Starfish Retrospective Format
Welcome again to a recurring review of the many sprint retrospective types, with this time we’re checking out the Starfish retrospective format...
Starfish are amazing creatures, and not just because they can turn their own stomachs inside out. But, as amazing as that is, did you know that they can also drastically improve your sprint’s activity?
Gather round, teammates. You’re about to learn the starfishing way of doing things...for the better!
What is The Starfish Sprint Retrospective
The Starfish retrospective format is a great way to gather data and reflect on previous work to figure out what went well and what can be improved upon for next time. The Starfish format can help with structure by providing specific categories that need to be discussed in the sprint retrospective.
Much like the KALM retro format, the Starfish retro is focused on ensuring all participants are working towards a common, value-based goal: with a basic, 5-pronged structure (like a starfish, see?), the categories under discussion include:
- Less, and
This section is where the team discusses what’s currently working well across the sprint, and should continue to be included in each sprint.
While you could choose to let each team member write down whatever they like on their post-it notes, some good guiding questions include -
- What’s gone well in past sprints?
- What’s made things easier and more productive for the team?
- What should we continue doing?
- What’s helped us to reach our goals in the past?
Here's where things get a little more tricky for some of your team members, but where their real thoughts will shine through! The ‘stop’ category is the opposite of the ‘Keep’ category, above. It's where your team can reflect on anything and everything that is either negatively impacting the sprint, or not adding to it value-wise. Some questions to ask include -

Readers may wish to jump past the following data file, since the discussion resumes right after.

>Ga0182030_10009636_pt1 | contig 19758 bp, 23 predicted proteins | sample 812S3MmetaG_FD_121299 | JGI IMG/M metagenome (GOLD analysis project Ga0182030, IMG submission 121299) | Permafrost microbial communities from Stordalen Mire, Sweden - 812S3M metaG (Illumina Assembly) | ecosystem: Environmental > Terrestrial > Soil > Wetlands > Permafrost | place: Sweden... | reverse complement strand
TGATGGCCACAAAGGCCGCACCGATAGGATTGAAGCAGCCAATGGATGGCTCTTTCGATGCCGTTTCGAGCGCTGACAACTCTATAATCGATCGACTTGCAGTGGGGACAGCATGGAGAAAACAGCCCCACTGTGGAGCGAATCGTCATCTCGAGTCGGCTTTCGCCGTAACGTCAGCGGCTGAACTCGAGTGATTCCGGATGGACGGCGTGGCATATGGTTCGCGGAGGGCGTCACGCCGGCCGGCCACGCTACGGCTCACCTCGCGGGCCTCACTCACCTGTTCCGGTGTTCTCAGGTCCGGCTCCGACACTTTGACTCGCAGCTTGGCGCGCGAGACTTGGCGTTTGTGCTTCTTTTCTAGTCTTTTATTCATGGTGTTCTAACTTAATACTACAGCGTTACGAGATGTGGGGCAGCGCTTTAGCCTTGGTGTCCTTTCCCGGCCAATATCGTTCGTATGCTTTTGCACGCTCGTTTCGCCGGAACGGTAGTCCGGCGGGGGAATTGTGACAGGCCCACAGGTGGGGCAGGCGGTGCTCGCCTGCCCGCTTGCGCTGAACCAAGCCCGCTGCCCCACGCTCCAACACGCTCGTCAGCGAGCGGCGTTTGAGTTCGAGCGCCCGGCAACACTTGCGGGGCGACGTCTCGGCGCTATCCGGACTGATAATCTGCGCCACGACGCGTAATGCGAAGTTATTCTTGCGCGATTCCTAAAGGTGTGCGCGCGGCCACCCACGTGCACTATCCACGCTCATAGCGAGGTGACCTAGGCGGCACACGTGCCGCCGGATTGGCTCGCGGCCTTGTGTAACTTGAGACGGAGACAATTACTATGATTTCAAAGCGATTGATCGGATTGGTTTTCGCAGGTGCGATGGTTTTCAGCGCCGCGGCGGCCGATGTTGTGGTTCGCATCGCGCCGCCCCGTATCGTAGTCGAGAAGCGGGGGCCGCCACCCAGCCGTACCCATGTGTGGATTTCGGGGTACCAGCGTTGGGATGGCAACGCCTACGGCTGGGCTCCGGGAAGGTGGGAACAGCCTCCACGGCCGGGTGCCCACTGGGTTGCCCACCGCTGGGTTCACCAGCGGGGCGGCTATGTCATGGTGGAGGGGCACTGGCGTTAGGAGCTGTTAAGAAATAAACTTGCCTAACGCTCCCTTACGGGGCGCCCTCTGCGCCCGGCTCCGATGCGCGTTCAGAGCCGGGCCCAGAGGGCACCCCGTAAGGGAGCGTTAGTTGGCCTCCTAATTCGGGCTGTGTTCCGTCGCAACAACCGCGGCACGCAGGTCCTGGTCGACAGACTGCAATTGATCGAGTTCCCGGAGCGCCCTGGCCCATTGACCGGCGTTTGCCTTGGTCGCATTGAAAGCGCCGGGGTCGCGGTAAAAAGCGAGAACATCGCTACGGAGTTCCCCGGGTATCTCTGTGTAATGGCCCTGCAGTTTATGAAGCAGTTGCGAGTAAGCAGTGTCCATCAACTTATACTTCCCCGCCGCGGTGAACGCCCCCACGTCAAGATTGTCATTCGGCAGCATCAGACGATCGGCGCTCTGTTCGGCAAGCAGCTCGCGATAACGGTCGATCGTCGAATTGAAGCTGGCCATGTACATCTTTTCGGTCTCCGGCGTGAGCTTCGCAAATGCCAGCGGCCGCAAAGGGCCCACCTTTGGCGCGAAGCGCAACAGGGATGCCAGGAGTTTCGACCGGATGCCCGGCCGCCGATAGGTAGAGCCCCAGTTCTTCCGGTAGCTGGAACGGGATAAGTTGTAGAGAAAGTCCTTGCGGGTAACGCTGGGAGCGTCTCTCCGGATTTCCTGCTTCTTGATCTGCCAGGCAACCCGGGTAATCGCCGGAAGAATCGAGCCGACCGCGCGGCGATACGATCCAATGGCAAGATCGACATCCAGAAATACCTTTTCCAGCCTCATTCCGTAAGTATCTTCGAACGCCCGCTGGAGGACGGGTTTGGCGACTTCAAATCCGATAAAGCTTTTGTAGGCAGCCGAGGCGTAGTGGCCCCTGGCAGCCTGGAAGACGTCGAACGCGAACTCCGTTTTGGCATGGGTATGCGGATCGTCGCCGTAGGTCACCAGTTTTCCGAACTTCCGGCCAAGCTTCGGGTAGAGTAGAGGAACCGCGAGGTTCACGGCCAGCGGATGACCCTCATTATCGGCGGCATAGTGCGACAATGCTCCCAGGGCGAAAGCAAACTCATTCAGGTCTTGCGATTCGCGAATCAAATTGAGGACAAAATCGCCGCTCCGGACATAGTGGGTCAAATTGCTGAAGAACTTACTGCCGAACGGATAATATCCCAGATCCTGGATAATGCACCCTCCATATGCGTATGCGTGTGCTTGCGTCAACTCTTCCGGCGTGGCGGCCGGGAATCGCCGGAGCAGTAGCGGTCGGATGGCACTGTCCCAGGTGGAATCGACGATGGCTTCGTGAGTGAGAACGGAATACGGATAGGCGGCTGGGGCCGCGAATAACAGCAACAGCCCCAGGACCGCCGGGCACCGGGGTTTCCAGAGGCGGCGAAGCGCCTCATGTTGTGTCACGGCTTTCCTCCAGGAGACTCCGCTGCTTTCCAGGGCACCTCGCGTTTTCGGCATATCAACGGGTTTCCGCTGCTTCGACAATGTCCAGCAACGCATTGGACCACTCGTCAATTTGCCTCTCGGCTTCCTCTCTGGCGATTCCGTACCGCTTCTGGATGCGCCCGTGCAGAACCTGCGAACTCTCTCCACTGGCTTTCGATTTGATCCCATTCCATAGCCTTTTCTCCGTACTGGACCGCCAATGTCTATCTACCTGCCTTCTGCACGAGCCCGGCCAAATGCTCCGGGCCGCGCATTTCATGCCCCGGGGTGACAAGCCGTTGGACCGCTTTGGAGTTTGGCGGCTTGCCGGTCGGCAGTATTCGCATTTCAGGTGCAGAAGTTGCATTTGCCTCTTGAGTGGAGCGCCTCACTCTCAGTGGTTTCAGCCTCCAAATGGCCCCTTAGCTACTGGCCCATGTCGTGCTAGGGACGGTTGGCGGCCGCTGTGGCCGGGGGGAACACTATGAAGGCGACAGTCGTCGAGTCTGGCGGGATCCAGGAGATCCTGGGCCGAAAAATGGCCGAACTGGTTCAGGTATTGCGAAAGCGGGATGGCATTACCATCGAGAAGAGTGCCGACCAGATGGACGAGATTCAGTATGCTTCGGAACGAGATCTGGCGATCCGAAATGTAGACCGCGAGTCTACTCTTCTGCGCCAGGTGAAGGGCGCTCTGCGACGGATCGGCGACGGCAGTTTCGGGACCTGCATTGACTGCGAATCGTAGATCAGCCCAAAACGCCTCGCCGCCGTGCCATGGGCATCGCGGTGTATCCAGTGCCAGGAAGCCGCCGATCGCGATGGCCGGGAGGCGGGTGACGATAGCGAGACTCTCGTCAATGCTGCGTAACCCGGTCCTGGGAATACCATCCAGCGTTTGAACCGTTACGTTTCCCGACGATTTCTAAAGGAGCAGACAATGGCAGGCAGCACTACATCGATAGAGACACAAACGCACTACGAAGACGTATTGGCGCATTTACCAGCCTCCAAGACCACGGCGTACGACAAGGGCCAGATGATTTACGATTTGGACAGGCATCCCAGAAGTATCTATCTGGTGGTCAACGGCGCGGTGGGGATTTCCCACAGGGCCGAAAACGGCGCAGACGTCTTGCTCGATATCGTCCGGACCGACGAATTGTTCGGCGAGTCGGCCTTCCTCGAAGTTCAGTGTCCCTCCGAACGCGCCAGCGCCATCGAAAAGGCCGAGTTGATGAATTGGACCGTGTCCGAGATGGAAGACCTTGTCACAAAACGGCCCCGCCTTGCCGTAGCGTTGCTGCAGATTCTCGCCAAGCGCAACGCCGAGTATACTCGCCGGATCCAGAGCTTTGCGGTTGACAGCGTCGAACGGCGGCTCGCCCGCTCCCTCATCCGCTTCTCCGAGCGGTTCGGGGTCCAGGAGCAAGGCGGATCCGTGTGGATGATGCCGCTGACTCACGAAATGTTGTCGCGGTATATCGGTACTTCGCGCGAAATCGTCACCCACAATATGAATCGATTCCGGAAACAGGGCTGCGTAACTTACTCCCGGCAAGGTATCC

- What didn’t work so well during past sprints?
- Why didn't these things work out for us?
- What were the problems or issues that happened?
- How could these problems and issues have been prevented?
Here’s where you ask your team members to discuss and develop the ideas to make all teamwork more efficient. Helpful questions you might like to ask include -
- What can make the work we do more effective?
- What new routines should be implemented?
- What could help us to achieve our goals?
Similar - but not the same as - the ‘Stop’ category, above, the ‘Less’ category is there to give your teammates the chance to air out aspects of the sprint that didn’t go so well, but that shouldn't be scrapped completely. A good rule of thumb is to think of it as ‘helpful to a point’.
The questions to ask here include -
- What would be good, but at a lesser scale?
- What is slowing us down, and why?
- What is totally necessary, but could be reduced at the same time?
Similar to the ‘less’ category, above, the ‘more’ category is all about the things the team are already doing and using, but that could be used more. These questions might be helpful here:
- What’s helping us to reach our goals, and can this be taken up a notch?
- What can we do more of, or more often?
- What’s working well for us?
How to Run Your Starfish Retrospective
It’s super simple to get up and running with the Starfish retro.
- Divide your board into the 5 sections outlined above: keep, stop, start, less, more.
- Give each team member some post-its and ask them to write one issue per note.
- Get them to stick these in the appropriate section.
- Discuss away!
When should the Starfish Agile Retrospective be used?
The Starfish retrospective is perfect after a sprint to gather insight on how well the sprint went and what can be done to ensure the next one is successful.
Starfish Retros on GoRetro
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